Williamstown is the center of crossroads leading to very important locations. The bridge across the Ohio River brings commerce in and out of the city as well as W.Va. 14.

 

One very unique business at this crossroads is D-Whittlin's by David W. Ferguson. His distinctive wood sculptures begin in his shop in Williamstown. His extensive collection, available in all sizes of bears, totems, Indians and life-size figures, shows his enormous talent and skill in working with a chain saw to create unique wooden heirlooms. His work is witnessed throughout the region and worldwide.

 

Another must-stop off the interstate is the welcome center itself. Donna Briggs and the staff are the most energized bunnies of information on the state and the area that no one should miss.

 

The knowledge from these gals is amazing about the state, but if someone is in need these gals will help you to the right spot. They direct people to the best hot dogs in town at the Farm Fresh Market, to the best antique stops, gift shopping and of course on over to Fenton.

 

Briggs enthusiasm is known throughout the state and she can make the grumpiest traveler want to learn more about the area. This newest of the state's welcome centers is a beautiful structure, but I have one problem.

 

There are no signs around the place to let anyone know what it is. Dear governor, please name the building. At first glance, the structure could be a beautiful cathedral or one of the state's newest gaming locations. Who would know.

 

Briggs and her staff have assembled some of the best arts and crafts from the area and have it on display. And, with "old Two Toes" a 525 pound bear shot in Raleigh County by owner Dan Willis strategically placed in the center of the display, the room is complete.

 

Briggs is very proud that she has developed a center that is both welcoming and imparts knowledge. She also tried very hard to assemble displays interesting to both men and women.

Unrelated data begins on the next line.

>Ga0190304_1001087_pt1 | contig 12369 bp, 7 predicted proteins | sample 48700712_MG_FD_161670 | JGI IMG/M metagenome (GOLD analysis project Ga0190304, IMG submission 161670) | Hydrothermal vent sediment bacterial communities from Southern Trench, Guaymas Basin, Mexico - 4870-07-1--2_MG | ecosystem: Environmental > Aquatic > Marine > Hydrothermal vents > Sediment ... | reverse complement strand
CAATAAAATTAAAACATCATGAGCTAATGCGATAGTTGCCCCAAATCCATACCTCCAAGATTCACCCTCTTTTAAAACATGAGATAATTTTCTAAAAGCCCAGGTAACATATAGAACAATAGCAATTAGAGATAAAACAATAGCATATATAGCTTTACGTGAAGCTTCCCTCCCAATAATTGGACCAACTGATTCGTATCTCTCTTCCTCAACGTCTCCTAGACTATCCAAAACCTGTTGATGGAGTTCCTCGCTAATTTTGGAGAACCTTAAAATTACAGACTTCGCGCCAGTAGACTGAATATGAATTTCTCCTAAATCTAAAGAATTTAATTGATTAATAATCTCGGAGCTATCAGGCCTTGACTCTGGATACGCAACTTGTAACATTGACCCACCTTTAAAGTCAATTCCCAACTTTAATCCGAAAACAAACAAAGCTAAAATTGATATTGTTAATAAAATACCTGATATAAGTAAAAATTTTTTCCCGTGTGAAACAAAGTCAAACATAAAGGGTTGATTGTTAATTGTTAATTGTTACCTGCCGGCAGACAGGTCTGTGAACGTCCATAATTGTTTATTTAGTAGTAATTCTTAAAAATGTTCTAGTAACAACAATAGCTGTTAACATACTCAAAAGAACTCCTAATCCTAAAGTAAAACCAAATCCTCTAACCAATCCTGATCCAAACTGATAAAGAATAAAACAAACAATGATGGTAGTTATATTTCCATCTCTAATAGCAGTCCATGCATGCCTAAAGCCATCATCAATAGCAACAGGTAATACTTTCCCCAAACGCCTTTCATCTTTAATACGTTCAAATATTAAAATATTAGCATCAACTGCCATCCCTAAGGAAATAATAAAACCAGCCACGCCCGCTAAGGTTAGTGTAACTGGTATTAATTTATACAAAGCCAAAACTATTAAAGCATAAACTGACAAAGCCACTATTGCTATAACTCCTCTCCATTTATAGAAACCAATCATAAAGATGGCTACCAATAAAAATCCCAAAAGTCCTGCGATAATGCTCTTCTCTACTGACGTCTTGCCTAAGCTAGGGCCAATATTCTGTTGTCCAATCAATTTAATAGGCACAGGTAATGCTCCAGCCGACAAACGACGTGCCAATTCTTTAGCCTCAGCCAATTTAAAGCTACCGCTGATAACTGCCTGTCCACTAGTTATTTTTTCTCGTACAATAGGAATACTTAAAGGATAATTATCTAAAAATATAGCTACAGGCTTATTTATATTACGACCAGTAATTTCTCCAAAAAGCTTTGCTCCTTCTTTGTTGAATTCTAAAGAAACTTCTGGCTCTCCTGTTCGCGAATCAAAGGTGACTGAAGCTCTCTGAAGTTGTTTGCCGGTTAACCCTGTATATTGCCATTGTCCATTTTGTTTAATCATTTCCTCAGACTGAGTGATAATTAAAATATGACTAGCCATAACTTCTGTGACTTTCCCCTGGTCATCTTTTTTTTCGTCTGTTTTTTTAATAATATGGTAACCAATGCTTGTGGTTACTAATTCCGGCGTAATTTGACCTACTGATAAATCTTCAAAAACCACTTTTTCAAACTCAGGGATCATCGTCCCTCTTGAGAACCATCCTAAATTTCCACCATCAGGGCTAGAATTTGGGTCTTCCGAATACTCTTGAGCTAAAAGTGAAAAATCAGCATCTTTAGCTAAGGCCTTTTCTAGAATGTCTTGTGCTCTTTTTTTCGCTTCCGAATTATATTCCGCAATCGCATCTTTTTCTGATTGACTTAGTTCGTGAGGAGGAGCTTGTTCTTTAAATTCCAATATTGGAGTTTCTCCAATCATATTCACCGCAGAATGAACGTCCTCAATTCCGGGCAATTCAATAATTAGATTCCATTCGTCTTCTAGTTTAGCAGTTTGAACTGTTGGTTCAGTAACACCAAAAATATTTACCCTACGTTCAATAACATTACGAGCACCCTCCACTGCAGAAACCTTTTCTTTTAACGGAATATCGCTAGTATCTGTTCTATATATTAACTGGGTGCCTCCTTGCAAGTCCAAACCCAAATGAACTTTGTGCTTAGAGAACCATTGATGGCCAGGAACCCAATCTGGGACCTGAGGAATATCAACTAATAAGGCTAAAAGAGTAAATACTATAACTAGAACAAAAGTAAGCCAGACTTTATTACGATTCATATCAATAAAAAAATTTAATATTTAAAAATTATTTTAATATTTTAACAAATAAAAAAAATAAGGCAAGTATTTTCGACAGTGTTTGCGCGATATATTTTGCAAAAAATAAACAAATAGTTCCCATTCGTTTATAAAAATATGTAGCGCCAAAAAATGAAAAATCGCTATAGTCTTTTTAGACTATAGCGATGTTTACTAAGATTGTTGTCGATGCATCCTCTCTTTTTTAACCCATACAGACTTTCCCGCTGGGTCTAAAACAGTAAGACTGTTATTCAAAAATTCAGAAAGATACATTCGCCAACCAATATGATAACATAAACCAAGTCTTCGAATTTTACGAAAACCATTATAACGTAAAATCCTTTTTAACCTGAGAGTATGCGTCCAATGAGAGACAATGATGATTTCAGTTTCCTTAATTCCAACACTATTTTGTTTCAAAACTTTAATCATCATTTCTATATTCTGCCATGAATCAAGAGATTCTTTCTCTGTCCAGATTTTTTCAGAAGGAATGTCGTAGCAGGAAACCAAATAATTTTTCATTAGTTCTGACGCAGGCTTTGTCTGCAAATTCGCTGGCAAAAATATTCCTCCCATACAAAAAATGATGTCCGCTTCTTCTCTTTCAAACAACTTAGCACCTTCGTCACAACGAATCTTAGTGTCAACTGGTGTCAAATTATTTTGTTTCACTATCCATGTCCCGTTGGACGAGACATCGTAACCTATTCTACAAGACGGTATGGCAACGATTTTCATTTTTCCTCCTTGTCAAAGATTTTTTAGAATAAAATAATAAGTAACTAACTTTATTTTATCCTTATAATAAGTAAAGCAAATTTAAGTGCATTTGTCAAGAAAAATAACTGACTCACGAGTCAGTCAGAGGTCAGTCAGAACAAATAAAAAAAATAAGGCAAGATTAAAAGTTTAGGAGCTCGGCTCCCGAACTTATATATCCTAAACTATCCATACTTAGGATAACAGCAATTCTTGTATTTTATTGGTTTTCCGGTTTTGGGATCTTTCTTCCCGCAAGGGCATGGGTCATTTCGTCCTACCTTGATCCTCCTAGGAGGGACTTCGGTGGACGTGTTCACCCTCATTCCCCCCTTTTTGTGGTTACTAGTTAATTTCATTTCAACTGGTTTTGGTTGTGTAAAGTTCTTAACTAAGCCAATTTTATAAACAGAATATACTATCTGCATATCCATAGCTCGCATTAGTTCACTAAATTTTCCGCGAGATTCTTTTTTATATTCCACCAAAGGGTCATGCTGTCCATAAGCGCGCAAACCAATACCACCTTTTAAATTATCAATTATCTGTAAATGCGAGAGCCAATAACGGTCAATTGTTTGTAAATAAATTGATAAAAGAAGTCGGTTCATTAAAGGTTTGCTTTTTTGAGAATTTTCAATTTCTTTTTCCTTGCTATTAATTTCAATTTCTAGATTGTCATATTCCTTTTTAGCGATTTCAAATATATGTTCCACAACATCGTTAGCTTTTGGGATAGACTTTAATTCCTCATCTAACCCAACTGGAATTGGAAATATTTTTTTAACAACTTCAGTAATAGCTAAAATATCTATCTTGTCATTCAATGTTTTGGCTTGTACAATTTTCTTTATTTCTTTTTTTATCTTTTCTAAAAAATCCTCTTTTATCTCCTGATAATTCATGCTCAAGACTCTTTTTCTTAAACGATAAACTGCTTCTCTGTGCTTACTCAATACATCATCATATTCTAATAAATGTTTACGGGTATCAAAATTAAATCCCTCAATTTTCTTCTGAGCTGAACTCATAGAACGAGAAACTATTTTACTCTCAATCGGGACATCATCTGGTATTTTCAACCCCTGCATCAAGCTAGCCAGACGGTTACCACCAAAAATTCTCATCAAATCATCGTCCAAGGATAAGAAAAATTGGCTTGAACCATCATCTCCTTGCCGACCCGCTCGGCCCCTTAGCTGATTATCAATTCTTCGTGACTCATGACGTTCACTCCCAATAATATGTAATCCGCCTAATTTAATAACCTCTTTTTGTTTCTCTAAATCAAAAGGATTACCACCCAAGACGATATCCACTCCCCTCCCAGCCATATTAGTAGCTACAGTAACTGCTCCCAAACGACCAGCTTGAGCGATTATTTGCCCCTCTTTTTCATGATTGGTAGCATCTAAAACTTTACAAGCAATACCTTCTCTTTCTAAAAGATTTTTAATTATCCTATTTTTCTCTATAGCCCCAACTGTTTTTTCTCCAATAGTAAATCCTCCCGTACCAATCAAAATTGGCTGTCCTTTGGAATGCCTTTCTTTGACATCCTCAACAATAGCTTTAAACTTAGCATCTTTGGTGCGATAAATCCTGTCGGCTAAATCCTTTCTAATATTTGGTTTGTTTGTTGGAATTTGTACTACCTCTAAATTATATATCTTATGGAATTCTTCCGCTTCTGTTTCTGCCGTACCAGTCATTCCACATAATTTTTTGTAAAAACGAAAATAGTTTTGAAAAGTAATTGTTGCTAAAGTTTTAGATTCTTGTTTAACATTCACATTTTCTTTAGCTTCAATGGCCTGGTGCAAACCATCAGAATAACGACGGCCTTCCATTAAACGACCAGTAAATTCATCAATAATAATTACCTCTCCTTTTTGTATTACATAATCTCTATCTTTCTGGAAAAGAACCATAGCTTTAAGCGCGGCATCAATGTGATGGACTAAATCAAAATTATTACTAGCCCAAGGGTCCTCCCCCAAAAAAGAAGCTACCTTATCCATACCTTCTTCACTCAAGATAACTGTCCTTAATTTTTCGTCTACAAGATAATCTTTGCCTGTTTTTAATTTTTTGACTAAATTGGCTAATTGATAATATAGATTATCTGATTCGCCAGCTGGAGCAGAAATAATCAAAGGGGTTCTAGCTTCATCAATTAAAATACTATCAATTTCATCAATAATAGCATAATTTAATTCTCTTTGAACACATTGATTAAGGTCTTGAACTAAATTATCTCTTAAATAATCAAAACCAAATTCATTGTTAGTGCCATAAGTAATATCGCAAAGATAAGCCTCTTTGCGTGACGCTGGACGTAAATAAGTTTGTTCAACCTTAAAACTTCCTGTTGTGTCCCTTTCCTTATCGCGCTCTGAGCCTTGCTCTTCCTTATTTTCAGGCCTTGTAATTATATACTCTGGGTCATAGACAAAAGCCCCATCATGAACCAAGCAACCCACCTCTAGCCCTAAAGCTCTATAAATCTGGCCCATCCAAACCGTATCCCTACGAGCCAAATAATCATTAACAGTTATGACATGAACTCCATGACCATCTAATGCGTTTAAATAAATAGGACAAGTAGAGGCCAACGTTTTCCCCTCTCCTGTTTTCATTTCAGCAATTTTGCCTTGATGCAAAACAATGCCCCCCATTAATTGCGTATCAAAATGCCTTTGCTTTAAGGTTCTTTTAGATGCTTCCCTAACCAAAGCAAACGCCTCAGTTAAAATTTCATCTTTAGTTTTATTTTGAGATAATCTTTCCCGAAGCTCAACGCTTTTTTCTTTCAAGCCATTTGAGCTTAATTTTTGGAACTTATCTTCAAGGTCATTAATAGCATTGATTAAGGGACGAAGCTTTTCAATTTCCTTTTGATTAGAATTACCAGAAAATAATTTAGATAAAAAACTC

Williamstown is expanding and the latest residential construction areas such as Painters Crossing and Hunters Run are great examples. And, along with new housing comes a need for expansion of the high school. What a wonderful sight.

 

Matt's mother was in the last graduating class at what is now the elementary school. The building has also had some new additions. It is obvious that this community is forward thinking and is taking care of its youth.

 

Congratulations to matt and the other residents of a community that is staying in touch with its past, but is more concerned with its present and future.

 

[CAPTION ABOVE] Fenton Art Glass, which celebrated its 100th anniversary, was recognized on the floor of the United States Congress. Photo by Connie Dale.
 

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Fenton Factory Tours

Visitors to Fenton Art Glass will find a spacious Gift Shop and a pleasant museum. Free factory tours (M-F 8:15am to 4:00pm) take small groups of guests right out to the factory floor to see glassmaking "up close and personal." Friendly, knowledgeable tour guides explain all aspects of the operation. The Fenton tour has been ranked among the "top 10" factory tours nationwide by USA Today. In addition we have been named Rand McNally Best of the Road for 2006. For a factory tour schedule, click here. For a map, click here.